Already in 2008, Giovannucci and Purcell warned that the new market requirements for certification of sustainable palm oil could effectively lead to eliminating smallholders and the poor from the value chain
Aware that the standards and procedures of the RSPO were ill-suited to smallholders, the RSPO set up a task force on smallholders, which through several years of consultation has allowed the RSPO to elaborate on revised standards designed for both smallholders in schemes contractually linked to specific mills and for the group certification of independent smallholders (Colchester et al. 2011). As of , six initiatives globally comprising more than 9000 smallholders have achieved group certification, supported by approximately one million Euro funded through the RSPO Smallholders Support Fund (RSPO 2015c). Although it is a great achievement, it remains a drop in the bucket considering that approximately 3 million smallholders grow oil palm worldwide (Balch 2013). 2012). The actual benefits of certification to smallholder livelihoods have been widely disputed (Bacon 2008, Giovannucci and Purcell 2008, Dolan 2010, Blackman and Rivera 2011, Hidayat et al. 2015). Although the RSPO does have a specific criteria for “growers and millers to contribute to local sustainable development where appropriate,” unlike Fairtrade it is mainly concerned with issues of sustainability and not of not of growers livelihood (RSPO 2013).
Moreover, growers and retailers that are targeting markets with little interest in sustainably sourced palm oil have very few reasons to change their production systems given alternative low-standard markets to the standard intensive OECD ). This is well reflected in the uneven distribution of RSPO members across consumer countries in which most manufacturers are largely from the EU or the USA (Table 3). Ethically concerned consumers prevail in OECD markets with high GDP per capita incomes, whereas emerging markets in China and India with far lower per capita incomes are yet to see the formation of equally concerned consumers chemistry.com (Nikoloyuk et al. 2010). It has yet to be seen whether and in what form an impact due to emerging markets with less standard intensive value chains might be on the palm oil industry. Evidence from the timber and cassava industries in Gabon and Thailand, respectively, shows that Chinese-driven value chains were less concerned about standards (i.e., product, process, and environmental standards) than value chains driven by European lead firms (Kaplinsky et al. 2010).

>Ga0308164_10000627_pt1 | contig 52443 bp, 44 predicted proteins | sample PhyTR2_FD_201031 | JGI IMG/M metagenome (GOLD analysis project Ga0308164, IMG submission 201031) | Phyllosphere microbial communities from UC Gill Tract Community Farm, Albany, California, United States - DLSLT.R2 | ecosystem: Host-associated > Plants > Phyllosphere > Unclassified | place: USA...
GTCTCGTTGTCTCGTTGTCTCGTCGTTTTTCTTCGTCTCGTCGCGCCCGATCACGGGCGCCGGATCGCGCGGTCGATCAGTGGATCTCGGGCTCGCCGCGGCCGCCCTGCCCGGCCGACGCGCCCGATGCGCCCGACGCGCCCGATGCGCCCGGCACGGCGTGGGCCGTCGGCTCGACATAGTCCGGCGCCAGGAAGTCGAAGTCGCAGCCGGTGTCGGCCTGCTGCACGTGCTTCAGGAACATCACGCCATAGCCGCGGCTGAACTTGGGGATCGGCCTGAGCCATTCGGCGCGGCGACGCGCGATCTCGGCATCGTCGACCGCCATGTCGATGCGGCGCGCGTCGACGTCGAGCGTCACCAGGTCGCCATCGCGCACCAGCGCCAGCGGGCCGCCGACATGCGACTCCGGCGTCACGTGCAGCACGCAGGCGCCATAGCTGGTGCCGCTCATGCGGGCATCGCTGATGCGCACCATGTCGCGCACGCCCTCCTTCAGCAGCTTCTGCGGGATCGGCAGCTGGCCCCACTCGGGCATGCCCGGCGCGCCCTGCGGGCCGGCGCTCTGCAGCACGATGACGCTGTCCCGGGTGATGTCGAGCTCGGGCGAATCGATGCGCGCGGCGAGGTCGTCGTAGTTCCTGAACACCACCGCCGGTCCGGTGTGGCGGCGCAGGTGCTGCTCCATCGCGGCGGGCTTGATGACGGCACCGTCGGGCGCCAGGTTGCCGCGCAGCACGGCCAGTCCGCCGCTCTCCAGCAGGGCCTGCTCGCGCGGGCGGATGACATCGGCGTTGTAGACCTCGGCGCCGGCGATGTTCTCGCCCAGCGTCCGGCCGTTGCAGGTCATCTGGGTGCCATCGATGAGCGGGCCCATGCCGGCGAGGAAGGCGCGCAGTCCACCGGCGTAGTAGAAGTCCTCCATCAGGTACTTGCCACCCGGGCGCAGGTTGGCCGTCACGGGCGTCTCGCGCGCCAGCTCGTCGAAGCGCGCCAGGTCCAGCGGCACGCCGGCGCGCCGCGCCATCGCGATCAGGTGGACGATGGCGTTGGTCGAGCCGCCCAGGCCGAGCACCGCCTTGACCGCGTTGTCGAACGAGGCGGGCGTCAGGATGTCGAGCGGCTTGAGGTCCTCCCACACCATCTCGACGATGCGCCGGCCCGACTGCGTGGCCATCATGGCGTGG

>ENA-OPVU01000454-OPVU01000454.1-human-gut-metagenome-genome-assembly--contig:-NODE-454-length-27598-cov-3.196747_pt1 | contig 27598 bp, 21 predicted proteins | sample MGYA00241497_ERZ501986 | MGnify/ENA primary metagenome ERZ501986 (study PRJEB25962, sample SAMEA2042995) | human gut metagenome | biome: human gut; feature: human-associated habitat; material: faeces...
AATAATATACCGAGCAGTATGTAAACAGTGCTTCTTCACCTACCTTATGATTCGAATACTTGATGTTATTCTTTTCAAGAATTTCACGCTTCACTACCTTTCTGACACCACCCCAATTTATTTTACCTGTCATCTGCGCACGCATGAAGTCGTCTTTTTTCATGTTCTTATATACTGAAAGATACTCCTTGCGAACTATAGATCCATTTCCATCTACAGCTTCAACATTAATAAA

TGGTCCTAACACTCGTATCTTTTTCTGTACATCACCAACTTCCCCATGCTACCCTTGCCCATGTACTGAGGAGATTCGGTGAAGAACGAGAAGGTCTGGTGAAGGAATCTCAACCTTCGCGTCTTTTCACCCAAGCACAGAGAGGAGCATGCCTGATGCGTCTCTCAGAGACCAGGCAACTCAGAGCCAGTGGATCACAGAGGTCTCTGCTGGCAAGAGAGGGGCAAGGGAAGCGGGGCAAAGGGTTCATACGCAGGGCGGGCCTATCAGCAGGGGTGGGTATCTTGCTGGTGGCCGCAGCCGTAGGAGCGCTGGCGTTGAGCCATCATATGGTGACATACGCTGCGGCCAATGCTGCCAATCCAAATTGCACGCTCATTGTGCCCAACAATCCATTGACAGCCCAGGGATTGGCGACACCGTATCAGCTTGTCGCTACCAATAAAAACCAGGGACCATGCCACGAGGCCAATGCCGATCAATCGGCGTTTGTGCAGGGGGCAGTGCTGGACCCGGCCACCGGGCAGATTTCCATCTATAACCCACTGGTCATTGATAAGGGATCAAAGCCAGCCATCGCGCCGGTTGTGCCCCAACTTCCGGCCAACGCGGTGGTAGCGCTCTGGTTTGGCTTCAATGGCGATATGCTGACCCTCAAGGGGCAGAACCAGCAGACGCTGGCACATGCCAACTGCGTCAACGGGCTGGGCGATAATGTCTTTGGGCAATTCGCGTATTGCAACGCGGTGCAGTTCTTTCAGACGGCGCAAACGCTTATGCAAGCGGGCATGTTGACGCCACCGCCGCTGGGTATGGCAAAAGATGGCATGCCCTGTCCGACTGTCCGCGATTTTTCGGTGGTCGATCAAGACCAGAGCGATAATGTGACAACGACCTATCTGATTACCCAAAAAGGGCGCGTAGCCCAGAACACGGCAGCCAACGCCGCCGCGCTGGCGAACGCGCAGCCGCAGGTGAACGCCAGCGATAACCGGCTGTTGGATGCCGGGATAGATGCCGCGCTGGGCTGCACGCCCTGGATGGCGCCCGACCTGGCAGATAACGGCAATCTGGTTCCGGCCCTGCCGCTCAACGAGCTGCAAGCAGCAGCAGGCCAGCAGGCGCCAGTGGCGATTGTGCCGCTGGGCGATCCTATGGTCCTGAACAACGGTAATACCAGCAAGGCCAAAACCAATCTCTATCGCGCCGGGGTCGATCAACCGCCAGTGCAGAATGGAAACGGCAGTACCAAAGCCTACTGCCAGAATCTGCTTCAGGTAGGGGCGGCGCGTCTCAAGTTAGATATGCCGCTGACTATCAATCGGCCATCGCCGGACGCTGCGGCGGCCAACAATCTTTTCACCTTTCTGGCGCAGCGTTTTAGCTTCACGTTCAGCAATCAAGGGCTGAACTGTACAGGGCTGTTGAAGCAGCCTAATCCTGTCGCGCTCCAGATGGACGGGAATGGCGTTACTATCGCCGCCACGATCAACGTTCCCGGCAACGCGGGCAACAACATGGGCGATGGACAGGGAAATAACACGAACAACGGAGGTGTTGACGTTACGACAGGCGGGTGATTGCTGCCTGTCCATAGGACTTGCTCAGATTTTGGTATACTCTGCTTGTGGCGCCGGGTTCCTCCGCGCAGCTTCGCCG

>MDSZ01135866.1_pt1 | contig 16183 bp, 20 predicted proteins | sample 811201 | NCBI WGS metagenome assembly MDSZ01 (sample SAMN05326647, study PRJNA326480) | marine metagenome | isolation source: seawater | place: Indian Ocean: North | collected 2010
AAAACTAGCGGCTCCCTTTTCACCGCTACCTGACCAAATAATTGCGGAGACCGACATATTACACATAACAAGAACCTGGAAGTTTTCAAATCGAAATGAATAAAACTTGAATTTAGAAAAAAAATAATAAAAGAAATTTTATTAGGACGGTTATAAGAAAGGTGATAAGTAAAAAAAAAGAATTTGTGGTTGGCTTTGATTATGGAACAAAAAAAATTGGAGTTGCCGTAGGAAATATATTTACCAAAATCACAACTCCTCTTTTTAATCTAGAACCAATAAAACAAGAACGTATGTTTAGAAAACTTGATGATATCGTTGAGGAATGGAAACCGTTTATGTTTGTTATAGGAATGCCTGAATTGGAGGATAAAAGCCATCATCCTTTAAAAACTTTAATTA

Smallholders are an important segment of the global palm oil value chain. They are responsible for two fifths of global palm oil production (Balch 2013). At a local scale many oil palm estates are dependent on smallholders to ensure efficient operation of palm oil mills and diversification of production risks (Rahman et al. 2008). The smallholder segment is quite complex, including in the major palm oil producing states of Malaysia and Indonesia. In simplified terms, there are three kinds of smallholders: those who are directly contracted by large estates, produce for the estates, and might receive investment and management support from them; independent smallholders who sell to mills either directly or through agents; and, smallholders contracted to large estates who keep some independent production. Contract farming provides the smallholder with greater production efficiency, income stability, market security, and access to capital (credit) and technological advances (Echa). Thus from an agronomic perspective, it can be considered more sustainable because it supports intensification. However, it does come at the price of loss of autonomy (Dolan 2010, Echa). Also, a number of studies have pointed out that the livelihood outcomes of contract farming are highly variable and depend strongly on farmers ability to negotiate favorable contract conditions as well as the investors support during planting stage (McCarthy 2010, McCarthy and Zen 2010). In general, investors engage with smallholders simply as a means to access land and labor. Social responsibilities beyond provision of plantation infrastructure are largely absent (Sutton 2001).